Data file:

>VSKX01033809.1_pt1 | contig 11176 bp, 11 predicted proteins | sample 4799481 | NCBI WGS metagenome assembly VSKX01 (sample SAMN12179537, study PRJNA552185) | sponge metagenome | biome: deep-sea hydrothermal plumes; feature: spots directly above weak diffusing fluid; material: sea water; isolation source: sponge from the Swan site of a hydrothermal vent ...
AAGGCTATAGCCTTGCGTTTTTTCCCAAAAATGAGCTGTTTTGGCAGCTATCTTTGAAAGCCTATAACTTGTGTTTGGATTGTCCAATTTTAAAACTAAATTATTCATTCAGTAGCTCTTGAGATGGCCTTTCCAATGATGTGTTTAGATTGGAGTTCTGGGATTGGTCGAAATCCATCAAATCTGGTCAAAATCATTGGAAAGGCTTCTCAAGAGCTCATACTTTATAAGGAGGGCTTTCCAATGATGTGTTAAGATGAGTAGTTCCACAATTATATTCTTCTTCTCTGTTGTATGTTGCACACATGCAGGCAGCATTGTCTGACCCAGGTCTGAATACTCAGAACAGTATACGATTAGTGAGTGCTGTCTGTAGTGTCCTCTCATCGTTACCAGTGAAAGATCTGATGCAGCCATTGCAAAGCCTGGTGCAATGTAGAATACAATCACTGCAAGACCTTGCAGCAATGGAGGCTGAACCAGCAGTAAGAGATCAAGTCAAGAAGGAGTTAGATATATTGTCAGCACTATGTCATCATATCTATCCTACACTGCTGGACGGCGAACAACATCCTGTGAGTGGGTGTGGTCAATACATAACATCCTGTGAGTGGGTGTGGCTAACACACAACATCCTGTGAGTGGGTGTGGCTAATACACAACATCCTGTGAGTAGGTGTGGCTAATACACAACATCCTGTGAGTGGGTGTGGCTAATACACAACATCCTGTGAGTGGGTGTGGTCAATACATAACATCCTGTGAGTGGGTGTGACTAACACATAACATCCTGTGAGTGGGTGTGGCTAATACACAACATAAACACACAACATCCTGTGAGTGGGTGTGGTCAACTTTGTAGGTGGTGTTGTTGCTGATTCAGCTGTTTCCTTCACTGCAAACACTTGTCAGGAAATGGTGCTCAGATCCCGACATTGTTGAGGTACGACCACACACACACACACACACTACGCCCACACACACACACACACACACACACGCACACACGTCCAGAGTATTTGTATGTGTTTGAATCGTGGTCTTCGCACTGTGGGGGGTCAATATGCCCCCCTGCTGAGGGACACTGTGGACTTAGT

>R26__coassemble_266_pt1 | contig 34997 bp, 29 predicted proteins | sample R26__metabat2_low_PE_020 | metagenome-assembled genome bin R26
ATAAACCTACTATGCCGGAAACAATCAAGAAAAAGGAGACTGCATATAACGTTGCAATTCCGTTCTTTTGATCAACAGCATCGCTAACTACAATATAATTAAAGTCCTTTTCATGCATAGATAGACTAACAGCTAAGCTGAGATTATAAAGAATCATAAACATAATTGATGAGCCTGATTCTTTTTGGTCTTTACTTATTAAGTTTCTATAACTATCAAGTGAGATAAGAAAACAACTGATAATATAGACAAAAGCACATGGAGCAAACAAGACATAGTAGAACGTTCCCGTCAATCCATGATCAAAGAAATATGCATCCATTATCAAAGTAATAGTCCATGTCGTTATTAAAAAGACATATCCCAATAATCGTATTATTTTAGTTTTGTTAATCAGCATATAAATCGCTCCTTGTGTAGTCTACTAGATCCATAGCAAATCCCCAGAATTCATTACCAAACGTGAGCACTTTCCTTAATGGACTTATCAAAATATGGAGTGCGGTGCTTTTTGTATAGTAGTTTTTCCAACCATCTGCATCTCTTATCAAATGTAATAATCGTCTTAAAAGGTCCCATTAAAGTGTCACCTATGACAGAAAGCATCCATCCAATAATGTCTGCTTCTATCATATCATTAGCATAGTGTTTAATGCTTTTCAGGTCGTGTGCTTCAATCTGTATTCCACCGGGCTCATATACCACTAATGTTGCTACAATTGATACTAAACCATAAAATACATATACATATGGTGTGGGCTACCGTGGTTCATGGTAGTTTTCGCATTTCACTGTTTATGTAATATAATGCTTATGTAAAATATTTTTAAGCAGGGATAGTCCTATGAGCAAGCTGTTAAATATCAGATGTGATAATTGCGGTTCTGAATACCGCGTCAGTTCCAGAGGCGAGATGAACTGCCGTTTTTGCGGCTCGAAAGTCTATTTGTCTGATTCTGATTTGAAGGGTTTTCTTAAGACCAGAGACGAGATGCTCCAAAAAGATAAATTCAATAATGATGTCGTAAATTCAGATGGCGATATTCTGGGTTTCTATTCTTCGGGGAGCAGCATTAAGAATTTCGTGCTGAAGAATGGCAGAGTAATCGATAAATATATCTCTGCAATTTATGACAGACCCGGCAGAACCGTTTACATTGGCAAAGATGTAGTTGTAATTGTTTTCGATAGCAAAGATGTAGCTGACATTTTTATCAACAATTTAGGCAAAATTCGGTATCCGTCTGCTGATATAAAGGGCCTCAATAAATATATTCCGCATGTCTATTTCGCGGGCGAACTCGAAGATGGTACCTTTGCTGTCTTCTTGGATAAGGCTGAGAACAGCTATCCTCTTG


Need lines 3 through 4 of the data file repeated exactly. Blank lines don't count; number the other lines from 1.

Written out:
>R26__coassemble_266_pt1 | contig 34997 bp, 29 predicted proteins | sample R26__metabat2_low_PE_020 | metagenome-assembled genome bin R26
ATAAACCTACTATGCCGGAAACAATCAAGAAAAAGGAGACTGCATATAACGTTGCAATTCCGTTCTTTTGATCAACAGCATCGCTAACTACAATATAATTAAAGTCCTTTTCATGCATAGATAGACTAACAGCTAAGCTGAGATTATAAAGAATCATAAACATAATTGATGAGCCTGATTCTTTTTGGTCTTTACTTATTAAGTTTCTATAACTATCAAGTGAGATAAGAAAACAACTGATAATATAGACAAAAGCACATGGAGCAAACAAGACATAGTAGAACGTTCCCGTCAATCCATGATCAAAGAAATATGCATCCATTATCAAAGTAATAGTCCATGTCGTTATTAAAAAGACATATCCCAATAATCGTATTATTTTAGTTTTGTTAATCAGCATATAAATCGCTCCTTGTGTAGTCTACTAGATCCATAGCAAATCCCCAGAATTCATTACCAAACGTGAGCACTTTCCTTAATGGACTTATCAAAATATGGAGTGCGGTGCTTTTTGTATAGTAGTTTTTCCAACCATCTGCATCTCTTATCAAATGTAATAATCGTCTTAAAAGGTCCCATTAAAGTGTCACCTATGACAGAAAGCATCCATCCAATAATGTCTGCTTCTATCATATCATTAGCATAGTGTTTAATGCTTTTCAGGTCGTGTGCTTCAATCTGTATTCCACCGGGCTCATATACCACTAATGTTGCTACAATTGATACTAAACCATAAAATACATATACATATGGTGTGGGCTACCGTGGTTCATGGTAGTTTTCGCATTTCACTGTTTATGTAATATAATGCTTATGTAAAATATTTTTAAGCAGGGATAGTCCTATGAGCAAGCTGTTAAATATCAGATGTGATAATTGCGGTTCTGAATACCGCGTCAGTTCCAGAGGCGAGATGAACTGCCGTTTTTGCGGCTCGAAAGTCTATTTGTCTGATTCTGATTTGAAGGGTTTTCTTAAGACCAGAGACGAGATGCTCCAAAAAGATAAATTCAATAATGATGTCGTAAATTCAGATGGCGATATTCTGGGTTTCTATTCTTCGGGGAGCAGCATTAAGAATTTCGTGCTGAAGAATGGCAGAGTAATCGATAAATATATCTCTGCAATTTATGACAGACCCGGCAGAACCGTTTACATTGGCAAAGATGTAGTTGTAATTGTTTTCGATAGCAAAGATGTAGCTGACATTTTTATCAACAATTTAGGCAAAATTCGGTATCCGTCTGCTGATATAAAGGGCCTCAATAAATATATTCCGCATGTCTATTTCGCGGGCGAACTCGAAGATGGTACCTTTGCTGTCTTCTTGGATAAGGCTGAGAACAGCTATCCTCTTG